He would not ask forgiveness for the taking of another man’s life. Just like those who had shot him in Iraq, the man in the parking lot had intended to kill him. In fact, when Lucas prayed he never asked for anything. He had not even begged for a miracle while his father was dying of the brain cancer that had quickly claimed him. Instead, he silently said the same prayer he had always said in church, in the privacy of his home, and in the Middle East: Thank you, God, for the gift of life you have given me, and the gift of life you have given to my family and friends.
Lucas did not have the absolute faith his mother and his brother Leo possessed. He had seen too many bodies zipped into rubber bags, seen so much random death that he was no longer certain of an afterlife. But he did feel that the life he had, here on earth, was no molecular accident. It had been granted to him, and it was a blessing. He came to church to give testimony to that, to express his gratitude, and to be a part of this community that had meant a great deal to him throughout his life. He saw his people here. In the fathers of others he saw his own father in the church.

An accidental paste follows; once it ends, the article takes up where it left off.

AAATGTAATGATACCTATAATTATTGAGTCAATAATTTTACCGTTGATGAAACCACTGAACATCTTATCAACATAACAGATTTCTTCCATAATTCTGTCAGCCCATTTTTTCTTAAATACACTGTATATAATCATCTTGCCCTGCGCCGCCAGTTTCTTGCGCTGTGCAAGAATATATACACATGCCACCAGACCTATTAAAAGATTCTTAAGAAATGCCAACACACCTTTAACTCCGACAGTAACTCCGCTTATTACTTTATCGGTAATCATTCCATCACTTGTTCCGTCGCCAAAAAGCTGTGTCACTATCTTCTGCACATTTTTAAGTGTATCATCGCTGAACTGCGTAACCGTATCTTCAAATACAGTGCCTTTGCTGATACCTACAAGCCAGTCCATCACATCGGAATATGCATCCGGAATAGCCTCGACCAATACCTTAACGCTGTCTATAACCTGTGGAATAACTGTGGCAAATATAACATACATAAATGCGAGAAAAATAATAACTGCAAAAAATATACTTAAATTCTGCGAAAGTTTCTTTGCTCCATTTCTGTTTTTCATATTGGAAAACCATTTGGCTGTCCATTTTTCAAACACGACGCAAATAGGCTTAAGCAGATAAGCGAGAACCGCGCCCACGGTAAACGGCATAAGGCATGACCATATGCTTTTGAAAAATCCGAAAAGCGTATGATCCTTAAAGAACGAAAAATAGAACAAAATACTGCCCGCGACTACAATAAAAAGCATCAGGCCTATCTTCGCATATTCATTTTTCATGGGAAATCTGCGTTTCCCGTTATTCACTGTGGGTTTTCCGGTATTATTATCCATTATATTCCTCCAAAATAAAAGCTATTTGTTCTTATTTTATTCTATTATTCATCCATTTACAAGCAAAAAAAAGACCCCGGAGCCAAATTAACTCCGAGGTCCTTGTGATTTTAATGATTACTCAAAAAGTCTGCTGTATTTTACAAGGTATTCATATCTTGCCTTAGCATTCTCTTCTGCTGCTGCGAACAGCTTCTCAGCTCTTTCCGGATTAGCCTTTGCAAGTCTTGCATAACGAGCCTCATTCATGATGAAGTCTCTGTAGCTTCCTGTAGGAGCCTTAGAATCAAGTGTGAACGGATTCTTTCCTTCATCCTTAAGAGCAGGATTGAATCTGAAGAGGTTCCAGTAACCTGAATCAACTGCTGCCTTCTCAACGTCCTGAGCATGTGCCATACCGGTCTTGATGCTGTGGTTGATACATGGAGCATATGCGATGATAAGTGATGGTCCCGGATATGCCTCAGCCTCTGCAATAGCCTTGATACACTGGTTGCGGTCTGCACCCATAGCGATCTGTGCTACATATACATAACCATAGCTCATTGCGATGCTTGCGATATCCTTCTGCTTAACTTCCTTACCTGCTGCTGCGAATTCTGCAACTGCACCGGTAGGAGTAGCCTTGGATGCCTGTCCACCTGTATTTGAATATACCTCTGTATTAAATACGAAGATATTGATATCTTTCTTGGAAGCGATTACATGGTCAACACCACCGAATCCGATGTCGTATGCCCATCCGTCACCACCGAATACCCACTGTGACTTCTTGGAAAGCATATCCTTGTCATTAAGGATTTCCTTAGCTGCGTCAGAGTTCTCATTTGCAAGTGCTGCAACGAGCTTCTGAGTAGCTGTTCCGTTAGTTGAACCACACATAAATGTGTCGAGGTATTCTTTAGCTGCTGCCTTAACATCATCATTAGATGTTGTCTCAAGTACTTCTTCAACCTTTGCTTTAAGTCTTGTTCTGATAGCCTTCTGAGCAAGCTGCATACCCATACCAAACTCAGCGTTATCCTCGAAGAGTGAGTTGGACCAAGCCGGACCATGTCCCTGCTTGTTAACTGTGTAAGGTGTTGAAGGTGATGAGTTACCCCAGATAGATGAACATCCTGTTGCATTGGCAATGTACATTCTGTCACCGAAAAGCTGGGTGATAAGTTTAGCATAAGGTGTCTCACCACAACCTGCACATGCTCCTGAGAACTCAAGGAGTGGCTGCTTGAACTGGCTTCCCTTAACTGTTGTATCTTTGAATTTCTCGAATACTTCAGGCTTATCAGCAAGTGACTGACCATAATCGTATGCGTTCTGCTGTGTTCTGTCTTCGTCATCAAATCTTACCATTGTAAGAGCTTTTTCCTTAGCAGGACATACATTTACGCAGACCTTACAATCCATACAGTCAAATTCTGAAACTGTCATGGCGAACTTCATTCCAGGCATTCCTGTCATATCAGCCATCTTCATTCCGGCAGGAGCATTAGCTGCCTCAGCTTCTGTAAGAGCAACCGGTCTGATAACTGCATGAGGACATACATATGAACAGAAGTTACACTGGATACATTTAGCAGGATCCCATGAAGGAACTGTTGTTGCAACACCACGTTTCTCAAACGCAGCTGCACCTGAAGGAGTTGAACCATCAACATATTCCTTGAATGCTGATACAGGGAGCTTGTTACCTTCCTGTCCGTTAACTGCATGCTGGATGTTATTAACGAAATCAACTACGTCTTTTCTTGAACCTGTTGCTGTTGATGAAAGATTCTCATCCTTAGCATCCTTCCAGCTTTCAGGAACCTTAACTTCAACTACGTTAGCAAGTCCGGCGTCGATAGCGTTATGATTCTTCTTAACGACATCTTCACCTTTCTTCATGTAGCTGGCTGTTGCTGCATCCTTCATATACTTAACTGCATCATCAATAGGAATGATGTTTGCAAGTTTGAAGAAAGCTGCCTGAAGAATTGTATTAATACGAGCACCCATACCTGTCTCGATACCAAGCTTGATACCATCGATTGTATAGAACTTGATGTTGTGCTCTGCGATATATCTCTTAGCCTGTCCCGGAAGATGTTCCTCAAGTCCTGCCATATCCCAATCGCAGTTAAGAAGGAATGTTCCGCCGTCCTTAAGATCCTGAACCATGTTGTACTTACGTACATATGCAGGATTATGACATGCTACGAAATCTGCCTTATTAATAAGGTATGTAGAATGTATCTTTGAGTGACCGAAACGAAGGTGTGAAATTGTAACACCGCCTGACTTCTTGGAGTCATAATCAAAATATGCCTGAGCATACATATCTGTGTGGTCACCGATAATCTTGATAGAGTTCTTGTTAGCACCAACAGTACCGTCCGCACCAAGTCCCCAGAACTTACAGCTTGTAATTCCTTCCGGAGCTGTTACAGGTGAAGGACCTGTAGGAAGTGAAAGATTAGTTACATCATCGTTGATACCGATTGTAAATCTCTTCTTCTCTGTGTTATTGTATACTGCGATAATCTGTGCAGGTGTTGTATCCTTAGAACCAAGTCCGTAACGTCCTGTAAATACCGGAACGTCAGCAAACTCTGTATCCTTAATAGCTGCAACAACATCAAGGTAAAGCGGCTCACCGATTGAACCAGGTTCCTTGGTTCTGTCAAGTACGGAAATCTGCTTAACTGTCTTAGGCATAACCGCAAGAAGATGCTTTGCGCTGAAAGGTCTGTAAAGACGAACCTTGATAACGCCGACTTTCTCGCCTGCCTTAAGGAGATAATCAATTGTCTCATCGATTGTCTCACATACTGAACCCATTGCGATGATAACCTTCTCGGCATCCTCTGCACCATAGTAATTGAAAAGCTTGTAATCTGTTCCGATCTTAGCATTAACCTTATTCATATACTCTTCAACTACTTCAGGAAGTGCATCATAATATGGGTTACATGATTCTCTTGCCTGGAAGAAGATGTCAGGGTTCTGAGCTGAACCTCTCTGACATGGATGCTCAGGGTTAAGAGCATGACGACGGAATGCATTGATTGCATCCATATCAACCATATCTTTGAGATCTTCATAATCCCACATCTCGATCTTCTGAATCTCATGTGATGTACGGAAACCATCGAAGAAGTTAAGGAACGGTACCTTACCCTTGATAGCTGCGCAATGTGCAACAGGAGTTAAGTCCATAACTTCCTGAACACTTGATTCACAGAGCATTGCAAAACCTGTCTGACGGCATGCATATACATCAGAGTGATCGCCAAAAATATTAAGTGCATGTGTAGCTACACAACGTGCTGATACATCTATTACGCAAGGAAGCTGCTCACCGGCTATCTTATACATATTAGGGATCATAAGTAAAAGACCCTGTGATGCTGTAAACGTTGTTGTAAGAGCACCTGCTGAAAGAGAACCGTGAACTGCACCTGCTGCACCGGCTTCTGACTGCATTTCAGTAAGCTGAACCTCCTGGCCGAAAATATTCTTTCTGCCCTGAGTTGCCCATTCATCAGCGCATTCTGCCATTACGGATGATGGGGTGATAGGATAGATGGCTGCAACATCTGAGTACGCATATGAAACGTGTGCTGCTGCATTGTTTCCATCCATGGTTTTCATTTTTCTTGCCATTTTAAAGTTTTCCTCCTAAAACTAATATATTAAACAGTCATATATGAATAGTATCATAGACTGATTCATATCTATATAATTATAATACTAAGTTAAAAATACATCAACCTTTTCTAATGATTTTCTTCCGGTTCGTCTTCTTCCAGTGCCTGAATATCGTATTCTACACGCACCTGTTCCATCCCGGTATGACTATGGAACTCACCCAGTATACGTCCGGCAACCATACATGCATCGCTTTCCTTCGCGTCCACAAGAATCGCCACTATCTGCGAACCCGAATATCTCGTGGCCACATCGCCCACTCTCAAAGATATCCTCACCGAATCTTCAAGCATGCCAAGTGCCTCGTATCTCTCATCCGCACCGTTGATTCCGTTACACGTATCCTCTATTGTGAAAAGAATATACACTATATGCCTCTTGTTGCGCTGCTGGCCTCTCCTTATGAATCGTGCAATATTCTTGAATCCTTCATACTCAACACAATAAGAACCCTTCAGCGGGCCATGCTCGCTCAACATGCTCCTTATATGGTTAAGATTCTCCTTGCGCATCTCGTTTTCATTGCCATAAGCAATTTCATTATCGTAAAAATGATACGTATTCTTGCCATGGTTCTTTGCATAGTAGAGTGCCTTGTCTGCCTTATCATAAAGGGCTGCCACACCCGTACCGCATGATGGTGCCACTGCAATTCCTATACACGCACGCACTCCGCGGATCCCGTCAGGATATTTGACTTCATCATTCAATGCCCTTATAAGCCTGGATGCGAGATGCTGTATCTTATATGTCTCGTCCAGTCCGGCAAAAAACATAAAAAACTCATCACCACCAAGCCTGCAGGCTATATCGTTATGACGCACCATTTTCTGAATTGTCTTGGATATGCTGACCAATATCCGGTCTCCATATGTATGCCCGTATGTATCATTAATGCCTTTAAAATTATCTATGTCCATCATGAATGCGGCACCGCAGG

“…For there is no man who lives and sins not”, said the priest.
And Lucas thought, Amen.